Profit or loss for the banks?

Where the banks will go from here is anyone’s guess. Whilst it is fair to say that they currently present as overly expensive stocks, there have been fair arguments suggesting that the falling Aussie dollar will benefit the big four banks. On the other hand, there are opposing views that suggests that, when interest rates begin rise, the banks will lose out.

Analysts have suggested that the banks could gain an additional $223 million combined. UBS analyst Jonathan Mott has increased his forecast earnings for each of the banks, whereby ANZ (ASX: ANZ) would be the beneficiary of an extra $133 million, whilst Westpac (ASX: WBC), Commonwealth Bank (ASX: CBA) and NAB (ASX: NAB) could gain $21 million, $28 million and $41 million, respectively.

Again, there is further debate as to the direction of the dollar. Whilst some have estimated it could fall to around US80c, Westpac economists believe it should stay around US90c for 2014.

However, according to the Deutsche Bank, the banks will begin to lag the market when rates begin to increase. Currently, rates are sitting at an all-time low of 2.75% and are expected to be dropped further to apply additional pressure to the dollar. According to The Australian Financial Review, “the share prices of banks tend to outperform the market in a rate-cutting cycle, and usually for the three months thereafter… But as tightening sets in, this turns into a 12- to 18-month cycle of underperformance”.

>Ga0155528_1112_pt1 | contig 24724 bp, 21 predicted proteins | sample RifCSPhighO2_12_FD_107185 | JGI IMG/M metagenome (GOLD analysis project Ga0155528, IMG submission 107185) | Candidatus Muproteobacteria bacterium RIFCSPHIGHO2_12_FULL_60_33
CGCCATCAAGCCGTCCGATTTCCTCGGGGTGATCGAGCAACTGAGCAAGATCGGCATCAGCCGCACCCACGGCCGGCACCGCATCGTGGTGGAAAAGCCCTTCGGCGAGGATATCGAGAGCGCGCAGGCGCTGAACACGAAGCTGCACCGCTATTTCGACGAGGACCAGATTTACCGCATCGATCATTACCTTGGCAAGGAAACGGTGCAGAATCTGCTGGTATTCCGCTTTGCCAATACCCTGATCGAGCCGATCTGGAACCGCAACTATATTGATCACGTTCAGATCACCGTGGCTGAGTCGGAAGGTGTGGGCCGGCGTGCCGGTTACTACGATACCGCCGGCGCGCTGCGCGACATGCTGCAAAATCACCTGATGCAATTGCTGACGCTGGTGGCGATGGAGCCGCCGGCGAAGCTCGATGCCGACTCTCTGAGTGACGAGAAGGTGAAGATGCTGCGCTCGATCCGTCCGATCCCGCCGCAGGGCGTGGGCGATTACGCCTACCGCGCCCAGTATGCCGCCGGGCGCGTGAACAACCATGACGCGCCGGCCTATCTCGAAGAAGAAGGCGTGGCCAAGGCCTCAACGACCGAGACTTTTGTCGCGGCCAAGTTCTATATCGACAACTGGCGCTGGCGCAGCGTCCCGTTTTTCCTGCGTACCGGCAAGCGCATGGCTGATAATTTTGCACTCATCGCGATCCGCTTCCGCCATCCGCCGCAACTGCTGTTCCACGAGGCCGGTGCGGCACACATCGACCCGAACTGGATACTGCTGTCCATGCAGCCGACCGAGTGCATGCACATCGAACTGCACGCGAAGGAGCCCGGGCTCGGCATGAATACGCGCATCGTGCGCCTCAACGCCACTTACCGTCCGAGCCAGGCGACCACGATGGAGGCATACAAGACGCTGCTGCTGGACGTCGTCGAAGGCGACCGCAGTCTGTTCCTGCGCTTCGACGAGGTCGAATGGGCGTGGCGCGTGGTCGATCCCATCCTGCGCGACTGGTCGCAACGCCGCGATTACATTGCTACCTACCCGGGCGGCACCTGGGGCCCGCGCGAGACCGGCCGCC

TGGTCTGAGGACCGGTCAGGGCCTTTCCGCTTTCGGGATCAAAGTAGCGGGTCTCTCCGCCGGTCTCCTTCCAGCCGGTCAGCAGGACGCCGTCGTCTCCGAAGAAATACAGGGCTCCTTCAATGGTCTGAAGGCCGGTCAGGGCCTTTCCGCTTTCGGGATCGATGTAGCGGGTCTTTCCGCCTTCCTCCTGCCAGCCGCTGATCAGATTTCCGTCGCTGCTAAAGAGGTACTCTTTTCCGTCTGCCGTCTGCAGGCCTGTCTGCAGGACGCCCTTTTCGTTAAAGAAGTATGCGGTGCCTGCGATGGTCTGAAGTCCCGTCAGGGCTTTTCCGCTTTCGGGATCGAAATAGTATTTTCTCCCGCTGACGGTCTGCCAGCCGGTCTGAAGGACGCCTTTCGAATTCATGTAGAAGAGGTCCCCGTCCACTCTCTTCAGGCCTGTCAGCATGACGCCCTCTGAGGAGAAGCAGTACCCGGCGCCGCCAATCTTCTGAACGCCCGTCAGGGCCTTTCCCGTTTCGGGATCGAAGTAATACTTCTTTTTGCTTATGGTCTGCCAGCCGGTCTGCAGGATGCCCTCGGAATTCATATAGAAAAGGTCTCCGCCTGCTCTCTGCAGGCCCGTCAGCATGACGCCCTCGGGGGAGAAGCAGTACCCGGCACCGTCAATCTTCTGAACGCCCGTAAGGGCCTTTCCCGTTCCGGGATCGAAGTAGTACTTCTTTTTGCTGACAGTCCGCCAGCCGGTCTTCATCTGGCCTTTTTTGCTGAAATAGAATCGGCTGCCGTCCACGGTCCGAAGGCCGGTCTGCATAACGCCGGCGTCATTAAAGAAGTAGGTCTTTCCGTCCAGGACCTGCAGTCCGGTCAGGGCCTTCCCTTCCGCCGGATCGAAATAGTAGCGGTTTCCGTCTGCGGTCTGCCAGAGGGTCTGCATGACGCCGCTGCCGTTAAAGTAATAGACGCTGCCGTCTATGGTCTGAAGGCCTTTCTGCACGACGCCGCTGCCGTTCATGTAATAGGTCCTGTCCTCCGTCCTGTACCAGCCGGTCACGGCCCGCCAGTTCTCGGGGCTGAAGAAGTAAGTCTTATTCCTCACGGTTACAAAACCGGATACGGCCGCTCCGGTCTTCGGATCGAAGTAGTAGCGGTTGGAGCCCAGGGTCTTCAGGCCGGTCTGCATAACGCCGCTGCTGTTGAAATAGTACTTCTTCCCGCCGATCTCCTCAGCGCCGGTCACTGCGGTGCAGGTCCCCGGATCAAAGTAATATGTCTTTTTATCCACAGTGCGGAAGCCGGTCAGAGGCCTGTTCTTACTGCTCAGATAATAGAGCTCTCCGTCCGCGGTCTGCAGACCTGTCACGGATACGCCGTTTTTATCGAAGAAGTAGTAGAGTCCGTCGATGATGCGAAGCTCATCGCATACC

Data provided by Deutsche Bank shows that the banks’ average outperformance compared to the market has been 25% in the past five easing cycles – likely due to the low rates causing a pick-up in the housing market and further loans being taken out, leading to higher profitability. Alternatively, as the central bank begins to tighten the cash rate, the banks have typically underperformed resources stocks by 18% for up to two years after the rate cuts.

Foolish takeaway

Despite the recent falls in the banks’ share prices, they are still overpriced compared to their future growth potential. Whether their profitability increases due to the falling dollar or if it decreases when rates begin to climb, it remains unlikely that they will outperform the market in the long-term.

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Motley Fool contributor Ryan Newman does not own shares in any of the companies mentioned in this article.

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